Guessing what will come out of today's dark chaos is like predicting coffee grounds, but we recognize some patterns from the near past. The monsters of the interwar period have in recent years haunted the front page caricatures of the magazines, and we begin to see the contours of a new totalitarianism. According to Berardi, we have to take on the worst horror scenario: that the wartime leadership figures and the violence they opened up were not late aftermaths of the history of imperial fantasies and Napoleonic complexes, but rather against what we still have in store.
Confronting this darkness is perhaps what it takes to be optimistic in our time without selling cheap comfort and superficial satisfaction
Berardi, by the way, looks very different from Italian fascism and Hitler's Third Reich: Mussolini's Italy was a clown-like parade of masculine power and patriarchal oppression. Hitler's Third Reich, on the other hand, represented a scientific and automated inhumanity, perhaps a sinister overture to the transhumanism of the future: gene manipulation, surveillance and management through artificial intelligence.
Berardi dares to assume that communism will enter the scene of history from a new angle and in a new costume – a rethink for history's lost chances. It will not resemble the least of the Bolshevik variant Lenin launched in 1917 – he estimates with a thought-provoking riddle.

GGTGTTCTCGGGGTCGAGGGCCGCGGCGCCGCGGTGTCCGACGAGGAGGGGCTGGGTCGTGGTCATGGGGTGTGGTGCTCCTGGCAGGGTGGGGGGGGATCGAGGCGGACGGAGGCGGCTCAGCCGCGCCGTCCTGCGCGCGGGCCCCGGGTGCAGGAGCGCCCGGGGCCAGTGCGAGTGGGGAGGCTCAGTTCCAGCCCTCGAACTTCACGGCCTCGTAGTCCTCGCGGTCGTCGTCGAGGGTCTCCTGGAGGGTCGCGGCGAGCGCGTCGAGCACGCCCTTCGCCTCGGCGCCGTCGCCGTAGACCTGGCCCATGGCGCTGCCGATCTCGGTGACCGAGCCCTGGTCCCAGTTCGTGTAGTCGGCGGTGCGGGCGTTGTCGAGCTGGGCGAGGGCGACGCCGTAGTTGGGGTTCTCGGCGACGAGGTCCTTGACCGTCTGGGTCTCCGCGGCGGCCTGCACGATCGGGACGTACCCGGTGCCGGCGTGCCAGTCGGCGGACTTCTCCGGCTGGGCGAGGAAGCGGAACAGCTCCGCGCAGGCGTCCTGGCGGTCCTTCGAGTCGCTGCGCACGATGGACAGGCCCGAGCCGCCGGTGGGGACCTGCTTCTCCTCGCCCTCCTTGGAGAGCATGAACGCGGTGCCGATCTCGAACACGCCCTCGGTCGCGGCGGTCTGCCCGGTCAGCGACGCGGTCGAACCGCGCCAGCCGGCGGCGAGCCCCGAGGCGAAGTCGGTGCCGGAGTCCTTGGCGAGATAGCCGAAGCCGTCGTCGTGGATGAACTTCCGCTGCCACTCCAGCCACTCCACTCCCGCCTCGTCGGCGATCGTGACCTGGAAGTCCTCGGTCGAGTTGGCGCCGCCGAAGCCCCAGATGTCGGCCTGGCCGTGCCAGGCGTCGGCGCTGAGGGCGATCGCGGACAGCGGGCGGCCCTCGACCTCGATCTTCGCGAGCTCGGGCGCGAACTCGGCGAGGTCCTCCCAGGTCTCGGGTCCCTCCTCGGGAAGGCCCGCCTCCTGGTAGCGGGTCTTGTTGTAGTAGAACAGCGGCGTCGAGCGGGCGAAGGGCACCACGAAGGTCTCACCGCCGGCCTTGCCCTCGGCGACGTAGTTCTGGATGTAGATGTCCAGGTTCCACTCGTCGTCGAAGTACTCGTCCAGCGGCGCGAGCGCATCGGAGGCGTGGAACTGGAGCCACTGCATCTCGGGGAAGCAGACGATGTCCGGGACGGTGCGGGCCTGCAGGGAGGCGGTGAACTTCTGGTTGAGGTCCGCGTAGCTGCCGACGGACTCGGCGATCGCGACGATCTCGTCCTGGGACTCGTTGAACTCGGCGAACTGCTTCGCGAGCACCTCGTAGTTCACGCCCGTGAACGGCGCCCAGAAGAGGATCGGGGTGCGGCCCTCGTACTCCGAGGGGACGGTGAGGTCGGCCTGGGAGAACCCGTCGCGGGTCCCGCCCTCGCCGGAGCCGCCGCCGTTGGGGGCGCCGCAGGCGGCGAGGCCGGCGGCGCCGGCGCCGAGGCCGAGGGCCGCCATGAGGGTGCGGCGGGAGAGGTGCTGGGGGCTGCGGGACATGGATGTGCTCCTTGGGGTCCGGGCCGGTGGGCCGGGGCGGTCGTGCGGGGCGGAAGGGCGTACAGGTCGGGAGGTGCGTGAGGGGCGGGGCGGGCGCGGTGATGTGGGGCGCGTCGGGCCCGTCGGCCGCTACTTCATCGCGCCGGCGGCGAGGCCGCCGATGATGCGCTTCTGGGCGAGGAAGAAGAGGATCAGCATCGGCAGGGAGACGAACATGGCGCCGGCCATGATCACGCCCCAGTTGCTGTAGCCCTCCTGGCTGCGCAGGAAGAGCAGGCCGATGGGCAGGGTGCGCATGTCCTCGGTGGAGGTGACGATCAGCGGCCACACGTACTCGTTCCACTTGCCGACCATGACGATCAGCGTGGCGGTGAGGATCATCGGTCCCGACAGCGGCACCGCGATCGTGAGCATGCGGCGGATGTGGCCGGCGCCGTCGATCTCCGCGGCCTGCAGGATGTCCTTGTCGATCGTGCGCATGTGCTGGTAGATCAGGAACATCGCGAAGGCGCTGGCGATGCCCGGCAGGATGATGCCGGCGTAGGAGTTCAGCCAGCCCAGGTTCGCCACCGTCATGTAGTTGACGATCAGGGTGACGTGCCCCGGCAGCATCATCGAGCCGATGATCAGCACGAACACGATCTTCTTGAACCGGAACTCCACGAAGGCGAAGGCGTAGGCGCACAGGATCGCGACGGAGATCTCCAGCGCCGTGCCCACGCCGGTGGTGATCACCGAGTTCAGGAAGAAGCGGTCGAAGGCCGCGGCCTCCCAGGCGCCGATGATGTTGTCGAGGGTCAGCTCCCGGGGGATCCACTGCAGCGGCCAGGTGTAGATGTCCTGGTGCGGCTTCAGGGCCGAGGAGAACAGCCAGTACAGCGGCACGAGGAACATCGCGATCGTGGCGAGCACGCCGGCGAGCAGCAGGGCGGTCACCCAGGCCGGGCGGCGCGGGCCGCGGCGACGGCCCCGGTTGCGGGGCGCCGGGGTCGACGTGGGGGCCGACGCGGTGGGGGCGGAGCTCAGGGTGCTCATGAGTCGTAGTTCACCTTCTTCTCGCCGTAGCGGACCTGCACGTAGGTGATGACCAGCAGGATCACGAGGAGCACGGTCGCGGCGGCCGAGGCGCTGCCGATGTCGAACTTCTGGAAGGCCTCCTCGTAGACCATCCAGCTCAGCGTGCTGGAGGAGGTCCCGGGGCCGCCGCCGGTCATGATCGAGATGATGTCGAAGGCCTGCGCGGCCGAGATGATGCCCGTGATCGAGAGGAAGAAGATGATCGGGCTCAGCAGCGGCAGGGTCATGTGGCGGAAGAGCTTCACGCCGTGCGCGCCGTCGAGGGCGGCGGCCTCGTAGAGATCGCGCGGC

The title The Second Coming also points to Christianity, which gave the West the very idea of the principle of return. Berardi sees hope in Pope Francis. The predecessor Ratzinger focused on the "truth" in a fight against what he saw as the chaos of relativism, but abdicated from the position of spiritual leader. Instead of dogmas and religious truths, Francis is focusing on charity. In doing so, he takes on the right challenge, namely counterbalancing the cruel lack of solidarity of our time – which is most evident in drowning refugees in the Mediterranean.
Berardi's book is pronounced apocalyptic and looks extremely dark at the time. A comment on this: I dawn Nietzsche criticizes Christianity for employing a theatrical trick of metaphysical dimensions: First, Christians make everything appear hopeless, describing the world as sinful, fallen and eclipsed. But this is just to make the streak of hopeful light all the more effective. Starting with Adorno's gloomy contemporary diagnoses, much of the literature on the left also seems to be just as black. Such criticism could perhaps be directed at Berardi's recent books, which have been about suicide, impotence and powerlessness. But still, it is as if reality has overtaken us with a darkness that makes the post-war cultural criticism appear. Confronting this darkness is perhaps what it takes to be optimistic in our time without selling cheap comfort and superficial satisfaction. Yet there is always a strange exhilaration in Berardi's books, carried as they are by a warm humanity.
Berardi wants neither miracles nor salvation in the afterlife: "I know that happiness is possible and that friendship is possible, and solidarity, which is the contagious form of friendship, is also possible, although it is difficult to remember exactly why or how." , he writes towards the end of the book. If even such a discreet humanity in our day is experienced by many as a dream, it is probably not because it is impossible or absent, but because a warm community has proven to be something far more fragile and more valuable than we are used to believing. .
Franco Berardi: Nation Europe about the nationalist
and the racist trends he sees in today's Europe.